Police Offer $100K For Leads on 1970s ‘Doodler’ Serial Killer

An unknown psychiatrist in the East Bay could offer more information the killer of the five gay men whose sensational murders gripped San Francisco decades ago.

An unknown psychiatrist in the East Bay, the mystery voice of a potential witness who called in a body at Ocean Beach, and a new sketch of a serial killer known as “The Doodler” could, at last, help solve the homicides of five gay men in the 1970s.

Forty-five years after the first homicide in the Doodler case, San Francisco police offered a hefty $100,000 for information that leads to an arrest and conviction. In a press conference on Wednesday, they also released the audio of a man calling the police to notify a body at Ocean Beach, and a new composite sketch to account for age progression.

Although several other murders of gay men gripped San Francisco at the time, police have conclusively linked five deaths to a man with the same modus operandi. (Originally known by the less P.C. name “The Black Doodler,” The Doodler was so called because he drew caricatures of his victims when he met them.)

The bodies of Gerald Cavanaugh, Joseph ‘Jae’ Stevens, Klaus Christmann, Frederick Capin and Harald Gullberg were found in the area of Ocean Beach and Golden Gate Park from between June 1974 to June 1975, all killed in a similar fashion. According to Commander Greg McEachern, each victim had stab wounds to the upper chest and back by a knife. It was a sensational case, compounded by the homophobia of the era, which spurred many people to be discreet about their sexual orientation.

San Francisco Police Commander Greg McEachern and Inspector Dan Cunningham give an update about the “Doodler” cold case on Wednesday. (Kevin N. Hume/S.F. Examiner)

As investigators of the era continued their work, two gay men were violently attacked in separate incidents within two weeks of each other, in July 1975. Each was attacked at the Fox Plaza Apartments on Market and Polk streets and gave a similar physical description. One of the victims had similar injuries after being stabbed with a knife.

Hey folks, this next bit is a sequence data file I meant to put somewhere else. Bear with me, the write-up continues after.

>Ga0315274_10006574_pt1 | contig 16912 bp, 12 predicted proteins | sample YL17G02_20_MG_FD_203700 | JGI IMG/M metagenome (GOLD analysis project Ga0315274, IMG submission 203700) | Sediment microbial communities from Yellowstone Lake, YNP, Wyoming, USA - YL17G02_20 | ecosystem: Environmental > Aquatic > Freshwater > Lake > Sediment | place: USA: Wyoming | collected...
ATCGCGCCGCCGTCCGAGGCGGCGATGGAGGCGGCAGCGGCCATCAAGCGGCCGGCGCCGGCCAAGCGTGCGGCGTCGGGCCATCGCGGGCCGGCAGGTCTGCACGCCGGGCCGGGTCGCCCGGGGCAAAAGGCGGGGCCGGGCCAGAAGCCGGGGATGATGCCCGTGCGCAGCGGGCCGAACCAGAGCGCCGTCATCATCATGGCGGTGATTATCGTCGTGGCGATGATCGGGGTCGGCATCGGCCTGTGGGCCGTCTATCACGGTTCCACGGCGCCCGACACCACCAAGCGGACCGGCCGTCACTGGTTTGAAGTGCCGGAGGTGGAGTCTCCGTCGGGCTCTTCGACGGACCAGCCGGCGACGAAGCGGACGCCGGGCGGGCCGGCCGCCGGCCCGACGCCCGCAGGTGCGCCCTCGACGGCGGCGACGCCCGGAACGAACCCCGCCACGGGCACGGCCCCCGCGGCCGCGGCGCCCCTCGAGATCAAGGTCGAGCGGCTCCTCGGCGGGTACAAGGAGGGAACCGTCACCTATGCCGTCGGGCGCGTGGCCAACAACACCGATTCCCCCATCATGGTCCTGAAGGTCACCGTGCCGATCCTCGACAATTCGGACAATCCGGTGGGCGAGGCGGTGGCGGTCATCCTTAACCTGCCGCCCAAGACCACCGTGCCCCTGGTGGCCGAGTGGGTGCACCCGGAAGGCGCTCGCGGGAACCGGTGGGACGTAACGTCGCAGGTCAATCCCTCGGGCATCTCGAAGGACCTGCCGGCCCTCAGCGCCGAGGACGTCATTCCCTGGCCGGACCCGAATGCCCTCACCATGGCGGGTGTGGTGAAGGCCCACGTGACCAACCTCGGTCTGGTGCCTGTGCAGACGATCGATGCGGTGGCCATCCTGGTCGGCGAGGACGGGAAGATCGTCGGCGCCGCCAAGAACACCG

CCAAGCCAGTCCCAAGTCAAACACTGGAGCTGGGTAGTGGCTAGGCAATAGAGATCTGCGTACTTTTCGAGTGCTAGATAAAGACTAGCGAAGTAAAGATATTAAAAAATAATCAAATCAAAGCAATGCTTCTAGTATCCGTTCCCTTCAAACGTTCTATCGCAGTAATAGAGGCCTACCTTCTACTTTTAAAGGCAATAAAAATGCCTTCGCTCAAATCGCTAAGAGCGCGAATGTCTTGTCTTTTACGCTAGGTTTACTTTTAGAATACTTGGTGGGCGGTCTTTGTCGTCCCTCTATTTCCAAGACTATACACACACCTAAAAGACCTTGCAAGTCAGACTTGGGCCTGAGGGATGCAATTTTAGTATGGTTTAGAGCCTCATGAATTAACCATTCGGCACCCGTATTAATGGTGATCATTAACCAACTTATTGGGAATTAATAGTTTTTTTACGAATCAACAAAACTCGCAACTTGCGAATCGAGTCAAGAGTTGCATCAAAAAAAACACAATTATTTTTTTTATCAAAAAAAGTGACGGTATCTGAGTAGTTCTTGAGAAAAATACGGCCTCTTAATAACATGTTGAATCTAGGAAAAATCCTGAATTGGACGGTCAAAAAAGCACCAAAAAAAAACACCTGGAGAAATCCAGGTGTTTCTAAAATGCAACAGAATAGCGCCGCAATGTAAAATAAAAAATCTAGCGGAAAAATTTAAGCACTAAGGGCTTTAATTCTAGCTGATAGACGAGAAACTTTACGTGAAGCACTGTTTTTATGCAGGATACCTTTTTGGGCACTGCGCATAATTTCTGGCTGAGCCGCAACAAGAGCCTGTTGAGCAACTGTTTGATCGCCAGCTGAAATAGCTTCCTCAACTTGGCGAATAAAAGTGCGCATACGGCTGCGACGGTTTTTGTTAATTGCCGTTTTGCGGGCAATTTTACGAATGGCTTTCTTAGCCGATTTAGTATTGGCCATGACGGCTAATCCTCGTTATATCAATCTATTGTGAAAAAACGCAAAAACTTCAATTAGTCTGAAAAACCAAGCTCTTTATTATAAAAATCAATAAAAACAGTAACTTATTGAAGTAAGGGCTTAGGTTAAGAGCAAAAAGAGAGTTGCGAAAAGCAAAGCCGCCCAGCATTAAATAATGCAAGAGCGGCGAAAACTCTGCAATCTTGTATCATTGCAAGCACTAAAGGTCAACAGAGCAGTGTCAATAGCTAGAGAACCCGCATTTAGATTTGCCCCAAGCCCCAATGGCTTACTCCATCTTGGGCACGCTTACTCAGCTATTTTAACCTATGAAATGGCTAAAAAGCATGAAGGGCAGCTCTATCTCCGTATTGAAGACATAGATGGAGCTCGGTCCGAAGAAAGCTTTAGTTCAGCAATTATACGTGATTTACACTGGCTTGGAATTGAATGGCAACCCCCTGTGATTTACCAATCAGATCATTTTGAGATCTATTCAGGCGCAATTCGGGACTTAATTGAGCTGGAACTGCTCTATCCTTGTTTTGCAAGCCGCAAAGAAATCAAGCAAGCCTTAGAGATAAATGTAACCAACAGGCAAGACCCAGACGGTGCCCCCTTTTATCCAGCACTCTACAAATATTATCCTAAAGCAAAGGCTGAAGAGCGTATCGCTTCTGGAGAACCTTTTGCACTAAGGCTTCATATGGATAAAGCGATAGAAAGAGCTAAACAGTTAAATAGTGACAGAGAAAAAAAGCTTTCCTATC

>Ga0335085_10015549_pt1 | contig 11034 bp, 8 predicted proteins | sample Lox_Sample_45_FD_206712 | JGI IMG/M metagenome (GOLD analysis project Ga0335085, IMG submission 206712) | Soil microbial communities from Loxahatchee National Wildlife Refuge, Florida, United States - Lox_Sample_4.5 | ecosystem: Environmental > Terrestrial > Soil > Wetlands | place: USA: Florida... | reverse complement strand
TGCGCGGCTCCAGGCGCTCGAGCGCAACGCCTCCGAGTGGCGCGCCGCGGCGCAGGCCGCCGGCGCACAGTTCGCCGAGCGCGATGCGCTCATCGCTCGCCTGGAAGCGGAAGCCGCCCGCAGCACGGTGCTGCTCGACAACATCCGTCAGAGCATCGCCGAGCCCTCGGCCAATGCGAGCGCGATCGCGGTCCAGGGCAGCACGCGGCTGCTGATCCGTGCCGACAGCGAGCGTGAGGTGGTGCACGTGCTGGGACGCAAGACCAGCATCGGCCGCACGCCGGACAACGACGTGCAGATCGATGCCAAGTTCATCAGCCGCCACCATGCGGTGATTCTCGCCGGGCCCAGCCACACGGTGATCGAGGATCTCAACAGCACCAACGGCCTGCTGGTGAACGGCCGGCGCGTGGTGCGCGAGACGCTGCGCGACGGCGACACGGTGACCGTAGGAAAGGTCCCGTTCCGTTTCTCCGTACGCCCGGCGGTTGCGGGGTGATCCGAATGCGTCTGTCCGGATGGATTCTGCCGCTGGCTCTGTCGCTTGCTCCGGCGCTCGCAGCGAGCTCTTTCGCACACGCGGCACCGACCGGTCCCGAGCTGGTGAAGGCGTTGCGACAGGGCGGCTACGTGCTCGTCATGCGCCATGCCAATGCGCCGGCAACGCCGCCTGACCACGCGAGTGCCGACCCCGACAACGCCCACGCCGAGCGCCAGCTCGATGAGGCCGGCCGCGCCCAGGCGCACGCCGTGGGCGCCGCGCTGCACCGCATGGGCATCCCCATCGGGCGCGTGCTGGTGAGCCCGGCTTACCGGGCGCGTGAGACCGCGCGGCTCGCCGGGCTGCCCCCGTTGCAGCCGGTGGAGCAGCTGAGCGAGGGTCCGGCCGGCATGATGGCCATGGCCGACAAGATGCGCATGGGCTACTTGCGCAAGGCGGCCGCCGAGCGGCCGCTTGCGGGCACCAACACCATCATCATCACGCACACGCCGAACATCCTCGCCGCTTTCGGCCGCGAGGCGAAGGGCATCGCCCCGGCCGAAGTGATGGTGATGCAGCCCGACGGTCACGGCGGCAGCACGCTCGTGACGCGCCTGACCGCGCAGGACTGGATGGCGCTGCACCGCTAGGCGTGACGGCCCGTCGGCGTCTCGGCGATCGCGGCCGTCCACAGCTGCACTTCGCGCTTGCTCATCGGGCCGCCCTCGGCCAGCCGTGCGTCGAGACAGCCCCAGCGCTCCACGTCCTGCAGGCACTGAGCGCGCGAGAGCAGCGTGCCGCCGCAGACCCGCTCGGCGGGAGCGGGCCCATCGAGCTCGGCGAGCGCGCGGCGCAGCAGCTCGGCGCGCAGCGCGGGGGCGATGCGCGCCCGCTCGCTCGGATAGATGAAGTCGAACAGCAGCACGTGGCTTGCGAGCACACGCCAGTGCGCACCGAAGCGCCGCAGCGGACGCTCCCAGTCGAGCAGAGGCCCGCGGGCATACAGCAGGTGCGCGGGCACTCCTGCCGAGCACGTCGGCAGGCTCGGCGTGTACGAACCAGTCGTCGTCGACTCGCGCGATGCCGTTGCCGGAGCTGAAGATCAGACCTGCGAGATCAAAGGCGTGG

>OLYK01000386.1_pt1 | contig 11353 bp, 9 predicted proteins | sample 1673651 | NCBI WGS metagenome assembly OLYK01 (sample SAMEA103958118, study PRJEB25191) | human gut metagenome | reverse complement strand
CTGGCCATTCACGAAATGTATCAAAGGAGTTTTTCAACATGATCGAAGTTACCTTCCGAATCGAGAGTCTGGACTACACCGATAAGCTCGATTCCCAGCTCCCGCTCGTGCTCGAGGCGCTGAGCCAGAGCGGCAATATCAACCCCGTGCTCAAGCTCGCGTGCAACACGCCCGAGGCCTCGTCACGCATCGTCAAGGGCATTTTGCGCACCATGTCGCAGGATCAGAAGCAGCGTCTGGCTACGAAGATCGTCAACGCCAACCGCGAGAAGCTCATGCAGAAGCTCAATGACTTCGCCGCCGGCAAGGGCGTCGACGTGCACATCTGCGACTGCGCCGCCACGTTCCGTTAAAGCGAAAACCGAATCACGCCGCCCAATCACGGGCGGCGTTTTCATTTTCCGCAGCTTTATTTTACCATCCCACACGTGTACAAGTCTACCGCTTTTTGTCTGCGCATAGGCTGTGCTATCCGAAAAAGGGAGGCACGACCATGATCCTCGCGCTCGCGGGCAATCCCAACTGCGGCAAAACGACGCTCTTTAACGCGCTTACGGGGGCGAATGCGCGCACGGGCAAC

One of the victims also told police that he had met the suspect at an all-night diner a couple blocks south on Market Street. The man had been drawing caricatures, matching talk among the gay community that the homicide victims had met someone engaged in the same activity.

Investigators believe the same suspect is behind at least five homicides and the two assaults. SFPD denied in June that a connection had been made, but McEachern said they have been linked since the case began in the 1970s.

A person of interest was detained in 1976 in connection the assault cases but was not charged. Investigators again interviewed that same individual in the past year but are now seeking a psychiatrist who possibly treated him. They know only that the psychiatrist is male, likely worked in the East Bay, and that his surname may be “Priest.”

Police are also seeking the man who called dispatch about a dead body at Ocean Beach in January 1974. In newly released audio, the man said he saw someone lying on the beach across from Ulloa Street but didn’t feel it necessary to provide his name.

“Yes, I believe there might be a dead person,” the man first said to the operator, 45 years ago. “I just wanted to let somebody know, maybe he needs help or something. I felt it was my duty to report it.”

Not providing a name means the caller could potentially be a suspect, but he could also provide valuable information as a witness, policy say.

San Francisco began taking another look at serial crimes in the past after a suspect the Golden State Killer was detained in April. He was identified through a DNA match from a public genealogy site and McEachern said the same could happen for the Doodler, if investigators go down that path. However, they are still testing DNA from the 1970s and await new results.

To provide relevant information that could assist the case, contact Inspector Dan Cunningham at 415-553-9515 or the SFPD anonymous tip line at 415-575-4444. You may also text ‘SFPD’ to TIP411 and remain anonymous.


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